As Carmelo Dorsett prepares to move on to the next stage of his academic life, the St. Cecilia’s Primary School sixth grade student said he will carry with him fond memories of the seven years he spent at the institution – but the one thing that he said stands out the most, is the dedication of the teachers.
“They pushed me to my limits, and I thought at first that it was because they did not like me, but then I realized it was because they saw potential in me and wanted me to become a highly educated student,” said Carmelo as he participated in the school’s Grade Six Retreat and Reflection Day.
“I will forever be grateful and thankful for what they did. So, I say to the teachers, thank you very much.”
Claudette Rolle, Catholic Board of Education (CBE) director, felt it was imperative that CBE primary schools sixth grade students engage in a retreat day this year, after having dealt with the gamut of emotions due to the pandemic and virtual learning.
The past 14 months have been a challenge for our grade six students, and ending their primary school experience with an event that is meaningful is important. The day of reflection gives them an opportunity to retreat from the pressures of schooling and think about how they have developed spiritually, mentally, and physically during their seven-year journey,” said Rolle.
The CBE director wanted the retreat day to encompass a spiritual aspect as well as a high school preparation aspect to help the primary school students as they make their transition to secondary school.
“During the course of the day, the activities bring them to the realization that they are closing one chapter of their lives and preparing to begin another. In a year that was atypical, it is important to bring closure to their experiences and give them hope that there is much to look forward to.”
Fellow graduating peer, Ahmaad Higgs, who, too, had been a student at the school for seven years, said the teachers made him feel like he could do anything.
“Our teachers always make sure that we had our work done,” said Ahmaad.
While Joseph Roberts said he most enjoyed the “loving teachers” whom he said made him feel safe and welcome, he also said he liked the fact that they would come together to help others in need.
McKayla Hall also expressed love for her teachers whom she said were all amazing.
“The past six years at St. Cecilia’s School have been extraordinary,” said De’Shawn Stubbs.
“I really enjoyed how every day we would learn new facts in school that would help us in life. Also, I enjoy going on field trips. During these precious times, I’ve gone through a lot, but I didn’t let that stop me from doing what I was supposed to do. And being at St. Cecilia’s School was like being at my home away from home.”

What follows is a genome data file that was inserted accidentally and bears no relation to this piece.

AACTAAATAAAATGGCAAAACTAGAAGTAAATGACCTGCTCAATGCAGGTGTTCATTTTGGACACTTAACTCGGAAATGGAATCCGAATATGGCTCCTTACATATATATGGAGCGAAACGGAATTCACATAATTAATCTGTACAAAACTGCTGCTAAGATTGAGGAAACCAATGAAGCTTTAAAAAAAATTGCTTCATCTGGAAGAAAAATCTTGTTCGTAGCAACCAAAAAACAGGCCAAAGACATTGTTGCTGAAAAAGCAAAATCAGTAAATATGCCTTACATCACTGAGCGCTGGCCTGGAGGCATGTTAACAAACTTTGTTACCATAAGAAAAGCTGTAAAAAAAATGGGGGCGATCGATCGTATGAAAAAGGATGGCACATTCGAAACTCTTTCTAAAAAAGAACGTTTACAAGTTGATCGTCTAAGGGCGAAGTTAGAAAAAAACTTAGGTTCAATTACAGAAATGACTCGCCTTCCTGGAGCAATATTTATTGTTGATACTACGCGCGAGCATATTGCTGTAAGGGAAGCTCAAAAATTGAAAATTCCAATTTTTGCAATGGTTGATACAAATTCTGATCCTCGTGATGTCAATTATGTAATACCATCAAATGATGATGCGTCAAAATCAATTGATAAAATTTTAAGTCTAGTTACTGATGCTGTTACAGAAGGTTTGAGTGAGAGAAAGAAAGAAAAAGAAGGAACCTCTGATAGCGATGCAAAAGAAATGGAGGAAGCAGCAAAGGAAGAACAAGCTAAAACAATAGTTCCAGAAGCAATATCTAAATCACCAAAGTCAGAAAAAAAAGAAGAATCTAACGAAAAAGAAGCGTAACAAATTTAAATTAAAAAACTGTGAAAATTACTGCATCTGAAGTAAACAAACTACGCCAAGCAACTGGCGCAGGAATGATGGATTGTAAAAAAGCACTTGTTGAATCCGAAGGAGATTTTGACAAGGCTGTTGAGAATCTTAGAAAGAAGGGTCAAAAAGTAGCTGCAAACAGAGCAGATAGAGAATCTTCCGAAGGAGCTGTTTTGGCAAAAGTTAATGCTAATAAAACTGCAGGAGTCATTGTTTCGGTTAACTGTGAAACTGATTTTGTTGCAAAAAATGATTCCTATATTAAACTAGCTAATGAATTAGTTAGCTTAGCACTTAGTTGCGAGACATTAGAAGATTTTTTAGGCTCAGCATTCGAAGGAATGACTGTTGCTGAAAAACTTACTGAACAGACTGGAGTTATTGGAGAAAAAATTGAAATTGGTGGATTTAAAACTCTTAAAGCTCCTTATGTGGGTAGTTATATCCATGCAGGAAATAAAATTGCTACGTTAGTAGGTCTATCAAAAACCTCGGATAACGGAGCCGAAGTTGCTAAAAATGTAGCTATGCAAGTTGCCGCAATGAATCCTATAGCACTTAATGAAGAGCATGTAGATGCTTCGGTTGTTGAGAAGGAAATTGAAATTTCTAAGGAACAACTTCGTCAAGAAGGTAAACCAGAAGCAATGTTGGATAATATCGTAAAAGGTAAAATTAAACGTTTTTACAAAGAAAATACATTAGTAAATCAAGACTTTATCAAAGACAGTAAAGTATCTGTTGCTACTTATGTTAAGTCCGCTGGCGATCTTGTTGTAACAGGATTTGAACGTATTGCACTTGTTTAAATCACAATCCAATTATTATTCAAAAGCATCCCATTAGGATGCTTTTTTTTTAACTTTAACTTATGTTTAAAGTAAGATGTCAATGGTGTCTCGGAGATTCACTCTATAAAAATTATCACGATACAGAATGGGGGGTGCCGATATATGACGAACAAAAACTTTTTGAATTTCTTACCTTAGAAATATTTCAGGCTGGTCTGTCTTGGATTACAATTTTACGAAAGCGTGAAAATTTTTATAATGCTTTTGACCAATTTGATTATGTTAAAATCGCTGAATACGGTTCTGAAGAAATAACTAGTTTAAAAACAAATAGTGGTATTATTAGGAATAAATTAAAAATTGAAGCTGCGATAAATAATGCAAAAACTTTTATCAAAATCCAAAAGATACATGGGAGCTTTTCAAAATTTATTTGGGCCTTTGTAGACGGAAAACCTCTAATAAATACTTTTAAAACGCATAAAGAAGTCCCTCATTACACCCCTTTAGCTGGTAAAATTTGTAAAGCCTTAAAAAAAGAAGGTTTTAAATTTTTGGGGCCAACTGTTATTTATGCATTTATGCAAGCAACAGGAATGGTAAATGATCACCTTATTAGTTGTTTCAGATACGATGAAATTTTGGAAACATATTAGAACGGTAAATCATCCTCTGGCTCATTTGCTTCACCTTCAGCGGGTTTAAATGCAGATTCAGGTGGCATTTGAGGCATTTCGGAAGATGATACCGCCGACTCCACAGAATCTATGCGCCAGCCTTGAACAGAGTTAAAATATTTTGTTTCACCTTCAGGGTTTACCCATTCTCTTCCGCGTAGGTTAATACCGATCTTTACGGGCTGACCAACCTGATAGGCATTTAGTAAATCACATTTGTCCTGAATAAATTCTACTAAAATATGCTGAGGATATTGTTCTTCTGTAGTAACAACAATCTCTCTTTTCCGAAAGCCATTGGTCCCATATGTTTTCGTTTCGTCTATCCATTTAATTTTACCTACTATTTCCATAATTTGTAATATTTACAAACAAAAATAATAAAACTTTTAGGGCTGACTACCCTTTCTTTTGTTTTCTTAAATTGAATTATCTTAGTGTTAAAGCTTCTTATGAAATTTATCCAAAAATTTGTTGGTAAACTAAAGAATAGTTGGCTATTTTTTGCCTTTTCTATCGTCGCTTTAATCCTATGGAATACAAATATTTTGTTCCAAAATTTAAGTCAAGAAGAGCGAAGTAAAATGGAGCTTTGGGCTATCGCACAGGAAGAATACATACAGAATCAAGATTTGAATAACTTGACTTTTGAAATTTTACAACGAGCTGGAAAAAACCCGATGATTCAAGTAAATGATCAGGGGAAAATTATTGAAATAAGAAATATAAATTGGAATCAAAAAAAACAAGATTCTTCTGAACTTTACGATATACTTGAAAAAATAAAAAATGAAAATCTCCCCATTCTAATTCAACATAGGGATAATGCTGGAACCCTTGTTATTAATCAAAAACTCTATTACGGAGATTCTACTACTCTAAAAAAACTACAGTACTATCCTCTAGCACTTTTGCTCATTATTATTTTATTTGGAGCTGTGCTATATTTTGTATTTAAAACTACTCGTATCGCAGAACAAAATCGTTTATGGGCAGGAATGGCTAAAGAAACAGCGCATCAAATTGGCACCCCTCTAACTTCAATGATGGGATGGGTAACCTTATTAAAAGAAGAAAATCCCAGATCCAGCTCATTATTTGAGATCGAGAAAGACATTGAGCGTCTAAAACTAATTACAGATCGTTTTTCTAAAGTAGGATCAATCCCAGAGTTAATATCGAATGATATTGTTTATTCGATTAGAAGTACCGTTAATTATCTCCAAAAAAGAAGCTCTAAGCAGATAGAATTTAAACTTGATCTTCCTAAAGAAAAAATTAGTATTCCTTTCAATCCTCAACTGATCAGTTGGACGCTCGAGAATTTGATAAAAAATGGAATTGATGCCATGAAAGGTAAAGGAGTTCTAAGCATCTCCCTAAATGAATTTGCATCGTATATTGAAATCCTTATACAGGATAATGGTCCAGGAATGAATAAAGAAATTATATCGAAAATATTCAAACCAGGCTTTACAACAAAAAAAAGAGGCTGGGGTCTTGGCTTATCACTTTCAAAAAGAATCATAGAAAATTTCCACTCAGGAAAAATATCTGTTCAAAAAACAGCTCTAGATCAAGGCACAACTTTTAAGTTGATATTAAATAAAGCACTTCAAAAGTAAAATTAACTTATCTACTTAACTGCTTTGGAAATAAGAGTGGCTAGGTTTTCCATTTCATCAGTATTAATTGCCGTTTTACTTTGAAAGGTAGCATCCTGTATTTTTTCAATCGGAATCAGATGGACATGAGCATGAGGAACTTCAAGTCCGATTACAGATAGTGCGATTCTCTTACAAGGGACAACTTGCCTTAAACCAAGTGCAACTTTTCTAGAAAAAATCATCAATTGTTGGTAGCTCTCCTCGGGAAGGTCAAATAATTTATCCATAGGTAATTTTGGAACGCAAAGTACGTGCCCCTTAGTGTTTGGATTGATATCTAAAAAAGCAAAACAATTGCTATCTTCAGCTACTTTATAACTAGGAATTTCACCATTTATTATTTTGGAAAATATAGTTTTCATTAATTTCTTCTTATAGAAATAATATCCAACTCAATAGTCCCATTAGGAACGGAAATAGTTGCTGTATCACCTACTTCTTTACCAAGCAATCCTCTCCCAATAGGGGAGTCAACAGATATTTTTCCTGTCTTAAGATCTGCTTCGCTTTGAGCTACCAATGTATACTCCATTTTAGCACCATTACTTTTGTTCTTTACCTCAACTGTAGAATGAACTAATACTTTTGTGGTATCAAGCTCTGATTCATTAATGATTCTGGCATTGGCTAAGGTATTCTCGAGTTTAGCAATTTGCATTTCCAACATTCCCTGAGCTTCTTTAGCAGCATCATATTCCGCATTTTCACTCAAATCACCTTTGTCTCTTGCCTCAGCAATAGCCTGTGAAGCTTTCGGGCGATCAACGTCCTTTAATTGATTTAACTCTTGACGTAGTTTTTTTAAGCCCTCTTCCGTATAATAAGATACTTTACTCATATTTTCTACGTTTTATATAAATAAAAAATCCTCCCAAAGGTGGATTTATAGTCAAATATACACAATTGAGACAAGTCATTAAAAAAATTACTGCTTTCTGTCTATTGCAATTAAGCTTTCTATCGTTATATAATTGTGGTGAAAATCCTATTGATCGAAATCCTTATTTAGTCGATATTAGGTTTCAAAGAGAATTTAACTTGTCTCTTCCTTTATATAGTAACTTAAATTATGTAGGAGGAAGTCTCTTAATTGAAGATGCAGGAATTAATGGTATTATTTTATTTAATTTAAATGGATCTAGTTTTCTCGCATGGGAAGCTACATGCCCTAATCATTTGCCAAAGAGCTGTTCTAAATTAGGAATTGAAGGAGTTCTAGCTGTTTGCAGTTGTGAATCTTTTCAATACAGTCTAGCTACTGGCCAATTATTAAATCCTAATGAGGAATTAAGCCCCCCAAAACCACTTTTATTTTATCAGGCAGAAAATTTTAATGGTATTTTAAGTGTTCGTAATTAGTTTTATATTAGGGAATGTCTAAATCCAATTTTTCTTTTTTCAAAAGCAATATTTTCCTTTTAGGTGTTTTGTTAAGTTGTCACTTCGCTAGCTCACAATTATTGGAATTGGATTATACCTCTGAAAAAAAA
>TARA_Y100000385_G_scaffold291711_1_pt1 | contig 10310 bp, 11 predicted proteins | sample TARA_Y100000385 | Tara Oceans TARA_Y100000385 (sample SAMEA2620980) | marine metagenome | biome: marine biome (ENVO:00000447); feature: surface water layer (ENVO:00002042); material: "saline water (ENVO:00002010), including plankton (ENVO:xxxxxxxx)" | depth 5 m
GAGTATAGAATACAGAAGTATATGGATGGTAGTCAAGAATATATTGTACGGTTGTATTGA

In advice given to assist them with transitioning to secondary school, Inspector Leonardo Burrows spoke to the students about conflict resolution, cyber bullying and the responsible use of media.
Coljean Butler, St. Cecilia’s School religion coordinator, said it was important for them to hold the in-person retreat this year as she said too many of the children feel isolated.
“For the past year, these students, when school closed in March 2020, have dealt with a lot of changes and this has affected their self-esteem, and some do not feel capable. Under the theme ‘Fearfully and Wonderfully Made’, we affirmed the students, assuring them that they are all wonderfully made and that they all have something to share. And that this gift is not just for them, but for them to share with the community.”
Monsignor Simeon Roberts, who also spoke to the sixth-grade students, reminded them that their lives should always reflect that they are connected to Jesus, which is manifested through their thoughts, words and deeds.
“As the theme fearfully and wonderfully made states, we are to stand up for righteousness, even in times when we have to stand alone,” said Roberts.
The priest at St. Cecilia Catholic Church told the children that even if others demean their character or try to pull them down with condescending statements, such as – “you will never amount to anything” or “you are just like your pa”, that they are to remember their purpose in life, which he said entails using the gifts and talents given to them by God, to encourage and uplift others.
“Remaining connected to God ensures that we can and will pursue our dreams, fulfill our purpose, be successful in our endeavors, and build up the family of God,” said Roberts.
St. Cecilia’s graduating sixth-grade students will participate in their Exodus Mass on Thursday, June 10 at 10 a.m. Only students and some teachers from the school will be allowed to participate, in keeping with COVID-19 restrictions. The service will be live-streamed.
A prize-giving ceremony for the students will be held as a drive-through event on Thursday, June 17, at the school.